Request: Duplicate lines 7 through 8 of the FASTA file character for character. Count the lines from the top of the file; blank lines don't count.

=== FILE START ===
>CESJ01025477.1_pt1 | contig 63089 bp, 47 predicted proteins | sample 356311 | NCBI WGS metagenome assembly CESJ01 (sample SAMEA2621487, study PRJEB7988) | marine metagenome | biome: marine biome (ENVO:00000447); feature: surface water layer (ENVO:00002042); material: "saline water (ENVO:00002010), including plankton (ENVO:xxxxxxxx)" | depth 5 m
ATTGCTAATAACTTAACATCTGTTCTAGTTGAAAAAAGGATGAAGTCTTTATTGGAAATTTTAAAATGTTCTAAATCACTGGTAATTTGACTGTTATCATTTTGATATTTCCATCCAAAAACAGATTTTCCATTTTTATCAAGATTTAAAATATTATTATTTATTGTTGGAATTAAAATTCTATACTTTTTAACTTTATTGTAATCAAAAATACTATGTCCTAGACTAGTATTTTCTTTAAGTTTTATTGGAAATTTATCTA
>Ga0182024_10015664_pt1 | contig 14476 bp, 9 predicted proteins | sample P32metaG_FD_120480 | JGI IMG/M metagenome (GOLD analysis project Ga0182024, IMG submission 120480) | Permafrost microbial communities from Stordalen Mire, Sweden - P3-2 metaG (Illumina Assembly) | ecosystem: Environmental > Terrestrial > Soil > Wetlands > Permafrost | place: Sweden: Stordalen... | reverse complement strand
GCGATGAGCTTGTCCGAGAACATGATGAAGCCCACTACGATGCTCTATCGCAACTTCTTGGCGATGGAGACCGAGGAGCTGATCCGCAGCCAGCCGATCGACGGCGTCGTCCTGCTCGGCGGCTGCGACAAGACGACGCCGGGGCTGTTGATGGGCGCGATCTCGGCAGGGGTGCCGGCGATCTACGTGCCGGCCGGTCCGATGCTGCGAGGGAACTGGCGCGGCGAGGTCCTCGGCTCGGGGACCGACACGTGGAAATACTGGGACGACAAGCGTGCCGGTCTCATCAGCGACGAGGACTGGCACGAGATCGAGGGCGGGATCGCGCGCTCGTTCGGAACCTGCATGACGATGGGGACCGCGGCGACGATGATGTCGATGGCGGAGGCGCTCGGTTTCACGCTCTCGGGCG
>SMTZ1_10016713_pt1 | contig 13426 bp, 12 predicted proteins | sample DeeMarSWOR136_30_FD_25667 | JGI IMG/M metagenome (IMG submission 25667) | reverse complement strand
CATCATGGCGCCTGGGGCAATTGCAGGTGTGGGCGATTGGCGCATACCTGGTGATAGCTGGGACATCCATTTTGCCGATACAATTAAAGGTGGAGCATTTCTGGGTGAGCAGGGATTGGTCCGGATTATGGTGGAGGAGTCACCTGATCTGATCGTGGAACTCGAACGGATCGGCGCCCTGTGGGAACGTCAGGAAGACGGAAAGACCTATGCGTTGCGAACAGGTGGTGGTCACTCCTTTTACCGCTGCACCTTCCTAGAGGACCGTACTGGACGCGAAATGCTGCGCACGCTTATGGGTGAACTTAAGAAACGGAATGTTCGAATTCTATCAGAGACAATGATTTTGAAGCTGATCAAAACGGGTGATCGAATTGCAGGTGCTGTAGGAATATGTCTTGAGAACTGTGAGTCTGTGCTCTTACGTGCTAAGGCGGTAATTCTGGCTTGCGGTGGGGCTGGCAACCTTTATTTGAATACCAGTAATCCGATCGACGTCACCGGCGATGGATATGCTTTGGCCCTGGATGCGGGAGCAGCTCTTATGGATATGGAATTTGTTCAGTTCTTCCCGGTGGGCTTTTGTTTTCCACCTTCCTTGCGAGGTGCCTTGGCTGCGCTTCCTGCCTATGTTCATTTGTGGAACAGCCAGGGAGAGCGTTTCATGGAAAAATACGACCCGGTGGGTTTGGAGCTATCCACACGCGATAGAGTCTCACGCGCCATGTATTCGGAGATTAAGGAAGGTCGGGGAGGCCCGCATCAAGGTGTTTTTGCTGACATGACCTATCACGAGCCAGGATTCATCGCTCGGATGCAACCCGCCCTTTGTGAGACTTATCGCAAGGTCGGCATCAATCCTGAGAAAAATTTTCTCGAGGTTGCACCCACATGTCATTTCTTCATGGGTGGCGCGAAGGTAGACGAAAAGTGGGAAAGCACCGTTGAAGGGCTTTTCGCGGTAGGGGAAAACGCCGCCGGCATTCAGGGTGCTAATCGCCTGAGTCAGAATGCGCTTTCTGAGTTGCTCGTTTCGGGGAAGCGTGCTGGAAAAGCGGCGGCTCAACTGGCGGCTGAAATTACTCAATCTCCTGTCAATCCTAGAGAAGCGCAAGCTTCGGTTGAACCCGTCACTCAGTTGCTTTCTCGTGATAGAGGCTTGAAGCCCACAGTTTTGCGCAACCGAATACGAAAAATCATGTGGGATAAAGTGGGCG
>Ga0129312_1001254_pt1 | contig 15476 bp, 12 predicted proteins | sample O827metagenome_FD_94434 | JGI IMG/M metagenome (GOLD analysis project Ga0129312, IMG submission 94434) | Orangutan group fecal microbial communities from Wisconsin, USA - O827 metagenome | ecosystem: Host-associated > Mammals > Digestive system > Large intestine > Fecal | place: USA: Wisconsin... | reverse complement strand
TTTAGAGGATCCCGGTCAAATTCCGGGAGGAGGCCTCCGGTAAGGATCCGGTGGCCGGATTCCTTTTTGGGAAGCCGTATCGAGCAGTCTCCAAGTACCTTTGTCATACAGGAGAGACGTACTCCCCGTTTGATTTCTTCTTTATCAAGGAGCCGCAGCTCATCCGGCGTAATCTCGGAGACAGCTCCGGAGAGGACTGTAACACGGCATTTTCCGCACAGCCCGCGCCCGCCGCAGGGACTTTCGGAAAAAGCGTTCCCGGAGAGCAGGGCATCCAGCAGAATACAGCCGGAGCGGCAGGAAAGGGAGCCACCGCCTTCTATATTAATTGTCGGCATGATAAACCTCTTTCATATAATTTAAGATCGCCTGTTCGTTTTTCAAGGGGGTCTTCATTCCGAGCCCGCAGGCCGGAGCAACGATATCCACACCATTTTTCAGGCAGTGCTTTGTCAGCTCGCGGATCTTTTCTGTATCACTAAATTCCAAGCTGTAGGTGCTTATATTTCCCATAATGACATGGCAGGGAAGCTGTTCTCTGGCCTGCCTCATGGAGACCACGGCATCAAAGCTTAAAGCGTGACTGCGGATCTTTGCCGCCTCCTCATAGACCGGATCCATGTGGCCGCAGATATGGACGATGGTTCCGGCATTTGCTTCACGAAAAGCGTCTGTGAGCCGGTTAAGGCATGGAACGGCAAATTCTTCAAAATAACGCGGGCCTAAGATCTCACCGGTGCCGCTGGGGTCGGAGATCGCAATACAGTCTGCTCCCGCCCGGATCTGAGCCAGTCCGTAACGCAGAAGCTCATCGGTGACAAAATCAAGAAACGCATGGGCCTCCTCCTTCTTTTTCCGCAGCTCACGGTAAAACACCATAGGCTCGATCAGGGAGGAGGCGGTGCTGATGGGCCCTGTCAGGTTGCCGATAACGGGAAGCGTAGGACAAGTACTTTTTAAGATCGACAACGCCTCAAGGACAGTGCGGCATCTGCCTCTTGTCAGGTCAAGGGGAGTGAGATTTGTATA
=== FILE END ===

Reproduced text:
>Ga0129312_1001254_pt1 | contig 15476 bp, 12 predicted proteins | sample O827metagenome_FD_94434 | JGI IMG/M metagenome (GOLD analysis project Ga0129312, IMG submission 94434) | Orangutan group fecal microbial communities from Wisconsin, USA - O827 metagenome | ecosystem: Host-associated > Mammals > Digestive system > Large intestine > Fecal | place: USA: Wisconsin... | reverse complement strand
TTTAGAGGATCCCGGTCAAATTCCGGGAGGAGGCCTCCGGTAAGGATCCGGTGGCCGGATTCCTTTTTGGGAAGCCGTATCGAGCAGTCTCCAAGTACCTTTGTCATACAGGAGAGACGTACTCCCCGTTTGATTTCTTCTTTATCAAGGAGCCGCAGCTCATCCGGCGTAATCTCGGAGACAGCTCCGGAGAGGACTGTAACACGGCATTTTCCGCACAGCCCGCGCCCGCCGCAGGGACTTTCGGAAAAAGCGTTCCCGGAGAGCAGGGCATCCAGCAGAATACAGCCGGAGCGGCAGGAAAGGGAGCCACCGCCTTCTATATTAATTGTCGGCATGATAAACCTCTTTCATATAATTTAAGATCGCCTGTTCGTTTTTCAAGGGGGTCTTCATTCCGAGCCCGCAGGCCGGAGCAACGATATCCACACCATTTTTCAGGCAGTGCTTTGTCAGCTCGCGGATCTTTTCTGTATCACTAAATTCCAAGCTGTAGGTGCTTATATTTCCCATAATGACATGGCAGGGAAGCTGTTCTCTGGCCTGCCTCATGGAGACCACGGCATCAAAGCTTAAAGCGTGACTGCGGATCTTTGCCGCCTCCTCATAGACCGGATCCATGTGGCCGCAGATATGGACGATGGTTCCGGCATTTGCTTCACGAAAAGCGTCTGTGAGCCGGTTAAGGCATGGAACGGCAAATTCTTCAAAATAACGCGGGCCTAAGATCTCACCGGTGCCGCTGGGGTCGGAGATCGCAATACAGTCTGCTCCCGCCCGGATCTGAGCCAGTCCGTAACGCAGAAGCTCATCGGTGACAAAATCAAGAAACGCATGGGCCTCCTCCTTCTTTTTCCGCAGCTCACGGTAAAACACCATAGGCTCGATCAGGGAGGAGGCGGTGCTGATGGGCCCTGTCAGGTTGCCGATAACGGGAAGCGTAGGACAAGTACTTTTTAAGATCGACAACGCCTCAAGGACAGTGCGGCATCTGCCTCTTGTCAGGTCAAGGGGAGTGAGATTTGTATA